The Streets were flowing with water like rivers.
Sorry, thx for the correction! I did mean to say in August... it's common to see some rainfall in Jan/Feb..but rain in August is a rarity.
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Old September 6th, 2006, 06:29 PM   #154
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Old September 6th, 2006, 07:31 PM   #155
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Quote:
Originally Posted by Krazy
one thing I dont quite understand is why drivers in the UAE refuse to turn on their headlights during rain, sand storm or low visibility? It would prevent so many unncessary accidents... for example in this picture, it's shocking to see not a single car with its headlights on



Here in the US, it's a law to turn on headlights during rain, snow or any other situation that reduces visibility on the road... and it really helps!
They "don't need" to put on their head and/or fog lights; just the emergency flashing lights are "enough".
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Old September 6th, 2006, 07:57 PM   #156
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emergency flash lights actually make it worse as they are a distraction and people end up changing langes without being able to indicate. Turning on head lights under low visibility is a norm in many other countries besides the US and is an effective way since that is what the headlights are meant for... to mark the presence of a vehicle to the rest on the road and not just for the driver's convenience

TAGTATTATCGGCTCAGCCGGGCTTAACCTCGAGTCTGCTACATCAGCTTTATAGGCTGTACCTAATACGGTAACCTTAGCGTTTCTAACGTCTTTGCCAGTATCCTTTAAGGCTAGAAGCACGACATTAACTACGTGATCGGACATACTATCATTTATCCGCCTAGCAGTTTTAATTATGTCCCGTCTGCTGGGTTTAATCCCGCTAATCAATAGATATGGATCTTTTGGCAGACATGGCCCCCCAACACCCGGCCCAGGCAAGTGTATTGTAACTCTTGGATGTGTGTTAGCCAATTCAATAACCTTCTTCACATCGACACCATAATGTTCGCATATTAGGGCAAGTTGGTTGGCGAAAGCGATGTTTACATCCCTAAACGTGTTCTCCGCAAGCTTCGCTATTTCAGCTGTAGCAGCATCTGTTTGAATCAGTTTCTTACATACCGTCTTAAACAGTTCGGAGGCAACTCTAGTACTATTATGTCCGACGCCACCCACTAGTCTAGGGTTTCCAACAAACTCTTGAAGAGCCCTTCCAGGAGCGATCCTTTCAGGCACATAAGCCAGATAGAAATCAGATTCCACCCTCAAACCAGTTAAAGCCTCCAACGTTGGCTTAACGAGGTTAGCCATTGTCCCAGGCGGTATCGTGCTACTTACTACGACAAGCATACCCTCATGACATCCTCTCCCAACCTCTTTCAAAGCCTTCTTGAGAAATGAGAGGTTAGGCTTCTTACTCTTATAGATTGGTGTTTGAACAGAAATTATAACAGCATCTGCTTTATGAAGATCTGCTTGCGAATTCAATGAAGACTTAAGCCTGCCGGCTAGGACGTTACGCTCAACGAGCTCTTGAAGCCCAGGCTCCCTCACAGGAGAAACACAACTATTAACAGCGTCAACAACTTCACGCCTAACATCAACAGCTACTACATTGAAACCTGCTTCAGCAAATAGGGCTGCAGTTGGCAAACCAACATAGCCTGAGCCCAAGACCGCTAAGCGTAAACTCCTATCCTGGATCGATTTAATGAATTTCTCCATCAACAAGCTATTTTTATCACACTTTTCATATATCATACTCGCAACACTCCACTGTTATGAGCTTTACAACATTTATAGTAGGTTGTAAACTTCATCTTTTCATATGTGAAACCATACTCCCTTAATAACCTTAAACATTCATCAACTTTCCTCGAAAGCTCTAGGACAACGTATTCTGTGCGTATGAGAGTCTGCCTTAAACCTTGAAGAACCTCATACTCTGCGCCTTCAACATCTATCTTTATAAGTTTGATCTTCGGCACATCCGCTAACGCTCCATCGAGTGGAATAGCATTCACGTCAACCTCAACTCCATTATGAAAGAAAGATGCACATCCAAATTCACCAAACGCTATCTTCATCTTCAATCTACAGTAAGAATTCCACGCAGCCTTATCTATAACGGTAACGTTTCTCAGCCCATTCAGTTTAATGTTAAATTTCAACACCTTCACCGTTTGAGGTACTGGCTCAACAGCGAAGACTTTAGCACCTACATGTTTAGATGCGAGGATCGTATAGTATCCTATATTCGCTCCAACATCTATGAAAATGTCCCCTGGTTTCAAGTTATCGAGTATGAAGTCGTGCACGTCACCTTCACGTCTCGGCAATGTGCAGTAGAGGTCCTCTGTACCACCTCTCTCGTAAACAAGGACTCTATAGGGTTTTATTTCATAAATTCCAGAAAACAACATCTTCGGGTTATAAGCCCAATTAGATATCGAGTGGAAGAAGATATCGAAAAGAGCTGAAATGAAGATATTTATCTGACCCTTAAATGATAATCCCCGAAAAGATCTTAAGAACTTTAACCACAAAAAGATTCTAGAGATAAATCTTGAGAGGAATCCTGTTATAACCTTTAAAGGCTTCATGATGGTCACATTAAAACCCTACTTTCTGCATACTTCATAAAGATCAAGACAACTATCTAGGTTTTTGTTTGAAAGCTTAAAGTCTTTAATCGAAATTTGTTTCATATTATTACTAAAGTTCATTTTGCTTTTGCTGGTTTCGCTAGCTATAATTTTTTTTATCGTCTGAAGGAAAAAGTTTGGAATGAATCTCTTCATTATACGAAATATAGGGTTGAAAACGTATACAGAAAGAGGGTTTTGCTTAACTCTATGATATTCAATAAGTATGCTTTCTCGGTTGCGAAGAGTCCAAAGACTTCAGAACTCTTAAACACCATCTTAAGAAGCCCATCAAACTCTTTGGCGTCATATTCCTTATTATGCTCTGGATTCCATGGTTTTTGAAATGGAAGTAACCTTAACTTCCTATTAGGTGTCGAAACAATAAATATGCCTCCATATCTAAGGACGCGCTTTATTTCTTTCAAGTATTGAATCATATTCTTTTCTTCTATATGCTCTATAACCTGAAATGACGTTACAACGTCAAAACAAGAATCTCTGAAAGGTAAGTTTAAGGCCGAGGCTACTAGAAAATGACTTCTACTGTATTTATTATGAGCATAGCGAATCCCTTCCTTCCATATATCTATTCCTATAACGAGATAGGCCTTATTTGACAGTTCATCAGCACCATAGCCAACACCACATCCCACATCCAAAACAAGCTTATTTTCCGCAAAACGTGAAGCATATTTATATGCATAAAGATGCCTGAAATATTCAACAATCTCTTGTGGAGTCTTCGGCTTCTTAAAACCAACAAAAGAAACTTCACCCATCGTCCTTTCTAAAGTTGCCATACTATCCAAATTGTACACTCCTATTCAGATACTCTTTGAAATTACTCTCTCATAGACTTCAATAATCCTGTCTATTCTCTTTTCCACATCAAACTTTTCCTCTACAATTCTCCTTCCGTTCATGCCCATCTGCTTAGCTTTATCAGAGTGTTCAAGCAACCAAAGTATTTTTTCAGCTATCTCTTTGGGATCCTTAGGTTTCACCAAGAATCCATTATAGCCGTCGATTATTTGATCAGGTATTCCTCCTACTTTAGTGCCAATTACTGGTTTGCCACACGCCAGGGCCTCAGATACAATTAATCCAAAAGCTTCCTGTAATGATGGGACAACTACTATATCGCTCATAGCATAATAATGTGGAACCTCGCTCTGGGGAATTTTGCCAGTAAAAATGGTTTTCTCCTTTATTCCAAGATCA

Definition of "head light" from Wikipedia

Quote:
A headlamp is a lamp, usually attached to the front of a vehicle such as a car, with the purpose of illuminating the road ahead during periods of low visibility, such as night or precipitation.

Last edited by Krazy; September 6th, 2006 at 08:03 PM.
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Old September 6th, 2006, 08:53 PM   #157
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Did I disputed what you said? I don't think so.

BTW It's sickening seeing so many "ghost riders" in Dubai streets, even in SZR.



(ghost rider = car driving at night with lights OFF)
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Old September 6th, 2006, 10:05 PM   #158
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Or rather, not seeing.
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Old September 6th, 2006, 10:33 PM   #159
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havent they heard of water drainage systems, with a city like that i thought that would be on the agenda.
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Old September 6th, 2006, 10:49 PM   #160
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meh u can have some of our rain -__- it rained the whole month of august in holland :S